Caribou, a medium-sized member of the deer family, are unique in that both males and females carry antlers. Caribou are well-adapted to the northern regions of the continent, with large, concave hooves that function well to support the animal in deep snow and are efficient scoops when the caribou paws through the snow to uncover its primary food source, lichens. Although specializing on lichens in the winter, caribou shift to green vegetation with higher protein content come spring. Disease, accidents, wolves and humans are the major sources of mortality for caribou. Disturbance, habitat loss and alteration are also important limiting factors on caribou populations over the long-term. Caribou are split into four subspecies. About half of the caribou in Canada are barren-ground caribou, a smaller and lighter colored subspecies of caribou. The ranges of at least three barren-ground caribou herds extend into Saskatchewan, the Beverly, Qamanirjuaq, and occasionally the Bathurst herds. In the late 1980s, retired Government of Northwest Territories (GNWT) biologist Anne Gunn (pers. comm.) named a migratory population of caribou that calved in the Queen Maude Gulf area of the Arctic coast, the Ahiak Herd. From locations of collared females of this population, she found that their range extended south into Saskatchewan and overlapped to some extent with the traditional Beverly Herd range. More recently, biologists John Nagy and Mitch Campbell contend that what she identified as the Ahiak Herd was actually the Beverly Herd using a more northerly calving ground. The current official position of the GNWT and Government of Nunavut is to identify a non-migratory population of caribou that are located along the Arctic coast as the “Ahiak Herd”. All herds calve in Nunavut and portions of the herds migrate into northern Saskatchewan during the winter months (November to March). The Beverly herd typically migrates into northwestern and north central Saskatchewan, sometimes migrating as far south as Carswell Lake and Cree Lake. The Qamanirjuaq Herd migrates into north eastern Saskatchewan from the east, sometimes ranging as far south as the Churchill River. There appears to have been a gradual retraction northward over the past fifty years, especially in the western and central parts of their Saskatchewan range. See map of range.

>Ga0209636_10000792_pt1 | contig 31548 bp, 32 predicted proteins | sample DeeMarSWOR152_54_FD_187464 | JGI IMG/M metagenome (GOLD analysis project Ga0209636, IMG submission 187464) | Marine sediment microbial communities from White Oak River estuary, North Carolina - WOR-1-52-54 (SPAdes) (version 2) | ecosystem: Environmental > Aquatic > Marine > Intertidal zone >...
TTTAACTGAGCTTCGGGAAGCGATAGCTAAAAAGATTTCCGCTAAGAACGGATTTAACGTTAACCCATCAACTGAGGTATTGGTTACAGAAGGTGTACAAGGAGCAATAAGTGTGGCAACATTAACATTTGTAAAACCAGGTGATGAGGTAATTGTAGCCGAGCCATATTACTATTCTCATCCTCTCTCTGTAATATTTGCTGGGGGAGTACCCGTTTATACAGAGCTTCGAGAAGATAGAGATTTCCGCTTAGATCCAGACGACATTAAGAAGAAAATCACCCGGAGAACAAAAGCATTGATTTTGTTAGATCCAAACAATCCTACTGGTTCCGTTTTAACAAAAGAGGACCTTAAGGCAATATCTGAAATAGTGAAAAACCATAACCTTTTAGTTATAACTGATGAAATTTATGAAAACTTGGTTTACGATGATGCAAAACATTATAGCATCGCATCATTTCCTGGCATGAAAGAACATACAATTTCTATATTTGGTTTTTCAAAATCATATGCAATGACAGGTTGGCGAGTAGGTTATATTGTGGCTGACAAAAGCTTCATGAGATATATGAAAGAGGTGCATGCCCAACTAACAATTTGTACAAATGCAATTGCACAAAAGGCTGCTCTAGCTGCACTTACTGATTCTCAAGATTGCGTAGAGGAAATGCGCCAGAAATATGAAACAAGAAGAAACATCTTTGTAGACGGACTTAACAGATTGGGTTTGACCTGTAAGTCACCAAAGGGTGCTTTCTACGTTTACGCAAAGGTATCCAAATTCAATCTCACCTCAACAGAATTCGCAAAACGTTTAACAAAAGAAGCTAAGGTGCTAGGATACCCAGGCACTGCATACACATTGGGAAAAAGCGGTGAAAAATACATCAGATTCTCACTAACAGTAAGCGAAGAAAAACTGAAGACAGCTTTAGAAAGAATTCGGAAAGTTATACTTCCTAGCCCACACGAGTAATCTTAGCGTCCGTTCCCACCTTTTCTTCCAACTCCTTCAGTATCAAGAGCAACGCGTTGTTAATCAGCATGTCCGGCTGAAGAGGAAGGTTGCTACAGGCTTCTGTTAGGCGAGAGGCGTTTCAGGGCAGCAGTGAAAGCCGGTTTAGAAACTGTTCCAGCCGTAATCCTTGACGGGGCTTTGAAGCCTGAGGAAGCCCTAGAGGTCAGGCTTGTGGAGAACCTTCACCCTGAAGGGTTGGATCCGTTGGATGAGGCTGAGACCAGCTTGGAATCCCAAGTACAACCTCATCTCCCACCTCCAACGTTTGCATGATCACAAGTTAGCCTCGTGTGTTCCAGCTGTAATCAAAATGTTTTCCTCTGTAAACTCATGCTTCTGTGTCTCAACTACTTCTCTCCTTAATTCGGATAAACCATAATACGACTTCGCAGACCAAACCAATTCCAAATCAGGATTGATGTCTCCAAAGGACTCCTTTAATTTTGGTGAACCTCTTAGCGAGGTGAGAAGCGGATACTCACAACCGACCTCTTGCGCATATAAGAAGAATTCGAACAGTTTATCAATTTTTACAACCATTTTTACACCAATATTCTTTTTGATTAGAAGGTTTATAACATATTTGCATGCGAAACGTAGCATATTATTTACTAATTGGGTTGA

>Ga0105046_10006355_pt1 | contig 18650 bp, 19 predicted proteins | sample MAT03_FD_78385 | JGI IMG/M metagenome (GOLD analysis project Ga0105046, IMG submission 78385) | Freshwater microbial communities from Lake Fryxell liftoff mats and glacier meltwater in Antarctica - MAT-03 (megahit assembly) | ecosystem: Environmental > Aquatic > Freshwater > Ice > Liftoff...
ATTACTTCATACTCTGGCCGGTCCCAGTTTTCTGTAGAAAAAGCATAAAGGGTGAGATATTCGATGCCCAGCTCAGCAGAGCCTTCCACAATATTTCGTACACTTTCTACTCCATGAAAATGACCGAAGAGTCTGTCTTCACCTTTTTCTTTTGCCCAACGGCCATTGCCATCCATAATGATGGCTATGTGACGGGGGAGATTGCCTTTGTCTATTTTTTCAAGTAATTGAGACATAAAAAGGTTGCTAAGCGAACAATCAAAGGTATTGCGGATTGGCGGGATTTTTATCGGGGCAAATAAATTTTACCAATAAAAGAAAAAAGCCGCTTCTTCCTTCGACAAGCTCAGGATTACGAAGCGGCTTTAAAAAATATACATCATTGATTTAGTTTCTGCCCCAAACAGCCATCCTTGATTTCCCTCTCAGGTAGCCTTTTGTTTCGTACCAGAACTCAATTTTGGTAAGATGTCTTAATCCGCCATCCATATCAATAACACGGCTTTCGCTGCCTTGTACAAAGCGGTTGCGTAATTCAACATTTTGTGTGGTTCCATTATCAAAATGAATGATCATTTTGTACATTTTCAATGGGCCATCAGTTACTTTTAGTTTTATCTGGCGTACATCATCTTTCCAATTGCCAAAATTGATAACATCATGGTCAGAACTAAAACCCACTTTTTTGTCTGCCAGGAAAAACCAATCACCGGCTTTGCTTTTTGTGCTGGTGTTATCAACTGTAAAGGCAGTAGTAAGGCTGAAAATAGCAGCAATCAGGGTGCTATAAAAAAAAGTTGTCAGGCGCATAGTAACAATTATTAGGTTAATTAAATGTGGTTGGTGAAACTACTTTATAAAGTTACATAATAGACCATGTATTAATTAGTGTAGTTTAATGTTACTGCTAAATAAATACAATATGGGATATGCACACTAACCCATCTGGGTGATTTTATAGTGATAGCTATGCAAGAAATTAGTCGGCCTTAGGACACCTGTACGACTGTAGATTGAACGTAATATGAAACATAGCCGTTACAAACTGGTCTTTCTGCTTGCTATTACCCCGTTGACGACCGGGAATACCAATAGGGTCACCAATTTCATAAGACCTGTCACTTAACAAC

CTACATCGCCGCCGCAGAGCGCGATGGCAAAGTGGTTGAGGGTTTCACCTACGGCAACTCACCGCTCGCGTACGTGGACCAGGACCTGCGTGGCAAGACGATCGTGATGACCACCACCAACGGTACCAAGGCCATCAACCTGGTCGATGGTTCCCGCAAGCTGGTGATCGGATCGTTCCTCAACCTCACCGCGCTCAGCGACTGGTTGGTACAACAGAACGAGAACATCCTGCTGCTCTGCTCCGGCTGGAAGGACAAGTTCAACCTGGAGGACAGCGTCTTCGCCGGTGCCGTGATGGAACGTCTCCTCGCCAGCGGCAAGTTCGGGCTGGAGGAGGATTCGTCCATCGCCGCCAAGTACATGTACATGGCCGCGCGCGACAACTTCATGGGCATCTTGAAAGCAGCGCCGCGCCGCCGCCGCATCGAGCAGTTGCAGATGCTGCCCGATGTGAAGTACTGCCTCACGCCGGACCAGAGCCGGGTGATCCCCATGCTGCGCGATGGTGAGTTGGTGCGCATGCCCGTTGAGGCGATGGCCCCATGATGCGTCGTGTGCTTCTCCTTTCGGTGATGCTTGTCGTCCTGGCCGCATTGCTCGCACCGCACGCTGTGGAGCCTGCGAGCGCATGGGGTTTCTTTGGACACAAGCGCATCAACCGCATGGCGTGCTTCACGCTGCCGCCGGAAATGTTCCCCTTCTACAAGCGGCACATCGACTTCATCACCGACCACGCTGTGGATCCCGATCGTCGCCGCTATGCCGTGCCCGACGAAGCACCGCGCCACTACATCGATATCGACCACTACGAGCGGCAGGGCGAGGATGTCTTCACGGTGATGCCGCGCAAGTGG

Elk, also known as Wapiti, are one of Saskatchewan’s larger ungulates. Found in herds across the province, elk prefer landscapes with a mix of forest and open grassland and capitalize on fringe habitats, particularly those bordering forage crops, such as peas and lentils. Two thirds of the province’s elk populations, outside of the Cypress Hills and Moose Mountain Provincial Park, are found in the east-central portion of the province, from Canora north to Cumberland Lake and Tisdale east to the Manitoba border. Elk herds are also found in pockets across the province.
Elk numbers in wildlife management zone 46 are above target levels and a longer season with increased antlerless quotas will be offered. Elk populations have stabilized in the Moose Mountain Provincial Park area and the draw season structure and quotas have been revised accordingly. Elk have large home ranges and therefore wildlife managers may combine a number of wildlife management zones in order to ensure harvest objectives are met. A number of these zone combinations have been revised for 2016 to better manage local herds.